Elsa Schiaparelli: The Couturière and the Avant-Garde
On the 10th of September 1890, fashion pioneer Elsa Schiaparelli was born in Rome, Italy. She is remembered for her witty accessories, such as a purse in the shape of a telephone and reoccurring motifs such as masks, cages, and butterflies. She was also famous for creating garments with multiple uses, such as a skirt that could be worn as a cape. During her shows she played on the idea of metamorphosis through clothing which was employed to conceal one facet of a woman only to reveal another.
Although she came from a well-to-do educated family – her father was a scholar of Arabic and Islamic studies, which inspired her fashion work; a cousin was an Egyptologist; and her uncle, an astronomer – Schiaparelli had her fair share of struggles and her success was entirely self-made. Moving to Paris as a single divorced mother, Schiaparelli started her career by producing elegant and simple clothes for herself and her friends. She then met Paul Poiret, perhaps the most distinguished designer of his time, who kindled in her the taste for design and by 1927, her sweaters knit with trompe l’oeil bows attracted international attention. A significant sportswear wholesaler started importing her garments in New York and soon, inexpensive copies of her designs cropped up everywhere. Even though these fakes costed her a small fortune in losses, Schiaparelli maintained that when people cease to copy you, your work is no longer significant. She managed to sell her collections to important American and British department stores of the day and distributed her patterns through women’s magazines. In 1935, Schiaparelli famously opened a 98-room salon in Paris at 21 Place Vendôme, establishing the “Schiap Shop” on its ground floor – the first ready-to-wear boutique by a large fashion house on the highstreet.
“By 1935 she was a leader in haute couture and was quickly expanding into jewelry, perfume, cosmetics, lingerie, and swimsuits. Her designs were noted for combining eccentricity with simplicity and a trim neatness with flamboyant colour. In 1947 Schiaparelli’s new colour, “shocking pink,” was the sensation of the fashion world. She escaped to New York during World War II and opened a branch in 1949 to mass-produce suits, dresses, and coats of her design. Along with designer Christian Dior, she was instrumental in the worldwide commercialization of Parisian fashion.” (Britannica)
“A dress cannot just hang like a painting on the wall, or like a book remain intact and live a long and sheltered life. A dress has no life of its own unless it is worn, and as soon as this happens another personality takes over from you and animates it, or tries to, glorifies or destroys it, or makes it not a song of beauty. More often it becomes an indifferent object, or even a pitiful caricature of what you wanted it to be – a dream, an expression.” (Elsa Schiaparelli)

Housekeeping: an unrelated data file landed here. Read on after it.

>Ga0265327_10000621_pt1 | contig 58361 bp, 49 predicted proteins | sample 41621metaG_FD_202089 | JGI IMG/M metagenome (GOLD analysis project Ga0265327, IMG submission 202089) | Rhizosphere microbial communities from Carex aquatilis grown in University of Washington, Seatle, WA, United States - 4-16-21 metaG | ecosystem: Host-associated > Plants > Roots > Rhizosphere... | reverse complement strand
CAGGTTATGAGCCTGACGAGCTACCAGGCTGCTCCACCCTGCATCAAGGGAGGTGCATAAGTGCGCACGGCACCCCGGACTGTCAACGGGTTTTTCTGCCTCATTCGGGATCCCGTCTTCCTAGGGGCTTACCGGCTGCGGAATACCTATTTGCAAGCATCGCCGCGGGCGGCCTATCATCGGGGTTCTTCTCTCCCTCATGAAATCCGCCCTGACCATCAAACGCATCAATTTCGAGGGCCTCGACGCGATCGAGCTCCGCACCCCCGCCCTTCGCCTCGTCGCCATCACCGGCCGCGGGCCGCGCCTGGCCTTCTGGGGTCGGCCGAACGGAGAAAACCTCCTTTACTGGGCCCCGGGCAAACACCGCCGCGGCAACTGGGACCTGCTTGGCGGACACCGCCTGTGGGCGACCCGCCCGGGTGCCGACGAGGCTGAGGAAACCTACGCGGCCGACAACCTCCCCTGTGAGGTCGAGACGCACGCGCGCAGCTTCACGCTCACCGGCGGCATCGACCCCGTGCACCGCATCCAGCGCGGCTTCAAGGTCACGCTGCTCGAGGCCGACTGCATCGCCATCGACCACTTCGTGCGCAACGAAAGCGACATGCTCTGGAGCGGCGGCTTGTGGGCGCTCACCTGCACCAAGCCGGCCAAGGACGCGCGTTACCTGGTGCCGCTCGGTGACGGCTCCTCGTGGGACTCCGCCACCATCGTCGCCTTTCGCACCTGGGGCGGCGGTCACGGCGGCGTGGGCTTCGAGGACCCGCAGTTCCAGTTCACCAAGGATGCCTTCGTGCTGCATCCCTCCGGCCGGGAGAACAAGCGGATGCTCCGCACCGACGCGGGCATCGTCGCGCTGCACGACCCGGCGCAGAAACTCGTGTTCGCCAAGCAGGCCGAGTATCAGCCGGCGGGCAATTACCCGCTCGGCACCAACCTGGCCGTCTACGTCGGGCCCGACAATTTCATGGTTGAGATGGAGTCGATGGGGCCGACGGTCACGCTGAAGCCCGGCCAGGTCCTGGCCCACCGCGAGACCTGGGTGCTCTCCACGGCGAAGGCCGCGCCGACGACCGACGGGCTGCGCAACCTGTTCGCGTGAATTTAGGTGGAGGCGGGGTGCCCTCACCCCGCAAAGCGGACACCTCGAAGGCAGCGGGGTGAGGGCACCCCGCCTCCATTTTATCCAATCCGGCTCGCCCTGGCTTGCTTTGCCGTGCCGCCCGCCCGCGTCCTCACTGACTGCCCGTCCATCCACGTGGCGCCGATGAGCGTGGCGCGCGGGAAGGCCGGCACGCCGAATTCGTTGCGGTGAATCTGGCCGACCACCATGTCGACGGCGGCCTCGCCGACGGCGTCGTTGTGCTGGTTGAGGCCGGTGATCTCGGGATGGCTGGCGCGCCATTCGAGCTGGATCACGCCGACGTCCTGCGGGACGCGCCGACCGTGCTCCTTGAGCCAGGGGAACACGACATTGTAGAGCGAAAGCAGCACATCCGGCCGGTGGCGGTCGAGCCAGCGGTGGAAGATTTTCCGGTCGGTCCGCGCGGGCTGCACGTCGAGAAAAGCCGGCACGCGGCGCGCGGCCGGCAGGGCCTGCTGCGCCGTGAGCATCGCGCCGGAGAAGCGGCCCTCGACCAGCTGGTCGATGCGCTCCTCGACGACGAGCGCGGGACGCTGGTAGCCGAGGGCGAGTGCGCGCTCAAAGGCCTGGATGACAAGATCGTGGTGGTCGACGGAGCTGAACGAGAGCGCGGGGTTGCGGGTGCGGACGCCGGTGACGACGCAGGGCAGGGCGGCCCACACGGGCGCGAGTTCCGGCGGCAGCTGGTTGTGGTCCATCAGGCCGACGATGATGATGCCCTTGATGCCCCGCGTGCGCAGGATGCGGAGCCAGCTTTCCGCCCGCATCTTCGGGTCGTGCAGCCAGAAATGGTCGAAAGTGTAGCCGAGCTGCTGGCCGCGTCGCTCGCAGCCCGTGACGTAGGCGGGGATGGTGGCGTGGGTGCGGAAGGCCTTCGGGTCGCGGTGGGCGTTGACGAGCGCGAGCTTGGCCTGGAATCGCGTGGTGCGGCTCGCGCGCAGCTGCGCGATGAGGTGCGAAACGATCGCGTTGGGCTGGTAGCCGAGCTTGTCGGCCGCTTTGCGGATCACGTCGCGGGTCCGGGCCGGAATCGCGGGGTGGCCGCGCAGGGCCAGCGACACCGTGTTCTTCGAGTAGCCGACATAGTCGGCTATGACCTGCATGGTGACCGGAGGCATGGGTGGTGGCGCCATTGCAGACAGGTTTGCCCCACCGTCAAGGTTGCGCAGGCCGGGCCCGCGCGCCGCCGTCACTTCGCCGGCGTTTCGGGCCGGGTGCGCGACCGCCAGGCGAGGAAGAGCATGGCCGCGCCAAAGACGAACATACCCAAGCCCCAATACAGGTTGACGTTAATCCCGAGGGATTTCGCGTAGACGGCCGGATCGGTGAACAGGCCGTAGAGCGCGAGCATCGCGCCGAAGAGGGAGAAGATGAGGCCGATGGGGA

“Unlike her great rival Coco Chanel, who struggled from poverty and ignominy to achieve professional distinction and regarded couture as a business, Schiaparelli always viewed her work as art. She associated herself professionally and socially with major artists, utilizing their talents and contributing to their projects. Even without the validation of this rarified company, Schiaparelli’s visual intelligence, humor, and ability to integrate complex ideas brings to her work a distinction beyond the ephemeral. To her, fashion was “born by small facts, trends, or even politics, never by trying to make little pleats and furbelows…or by the shortening or lengthening of a skirt.” Her aerodynamic silhouette, a kind of angular draped bustle, was introduced in 1933, the same year as the Boeing 247, the first all metal passenger plane. One aspect of Schiaparelli’s forward-looking vision was her eagerness to incorporate, even instigate, novel color and fabric treatments. She registered a number of patents, including one for a back-less bathing suit. She also introduced the split skirt, undisguised by panels, shocking Londoners when she wore one there during a 1931 trip to buy tweeds.” (Robin Rice, review of Shocking! The Art and Fashion of Elsa Schiaparelli by Dilys E. Blum, in Woman’s Art Journal, Vol. 25, No. 1, Spring – Summer, 2004).
Schiaparelli’s ingenious creations were closely linked to the artists of her time, the trends they initiated and their ways of thinking. “Her “use of zippers as decorative elements in her Winter 1935-36 collection was a design and marketing coup. Among her lasting innovations were the first tennis costume with a divided skirt and a fabric print composed of press clippings. The latter, which she used until her salon closed in 1954, was inspired by Picasso’s and Braque’s collages, but Schiaparelli’s clippings were all about her own designs.” (…) Dali collaborated with her many times, most notably on the infamous shoe-shaped hat and the lobster-painted dress, which he apparently expected Schiaparelli to adorn with real mayonnaise. He utilized her designs in various Surrealist tableaux. Meret Oppenheim was wearing a fur bracelet, the only design she acknowledged selling to Schiaparelli, when she encountered Picasso and Dora Maar at the Cafe de Flore. Picasso’s chance remark that anything could be made of fur inspired Oppenheim’s signature work, Le Dejeuner en fourrure (1936). Schiaparelli’s gloves with fingernails (1938) are a reversal of Picasso’s 1935 hands painted to resemble gloves, photographed by Man Ray, and related to Oppenheim’s Fur Gloves with Wooden Fingernails (1936). The designer’s evening coat from her 1939 spring collection, “A Modern Comedy,” a patchwork of graduated black, blue, red, yellow, and white wool felt lozenge shapes, came to life in the patterned figures in Man Ray’s The Good Times, painted six months later.” (Robin Rice)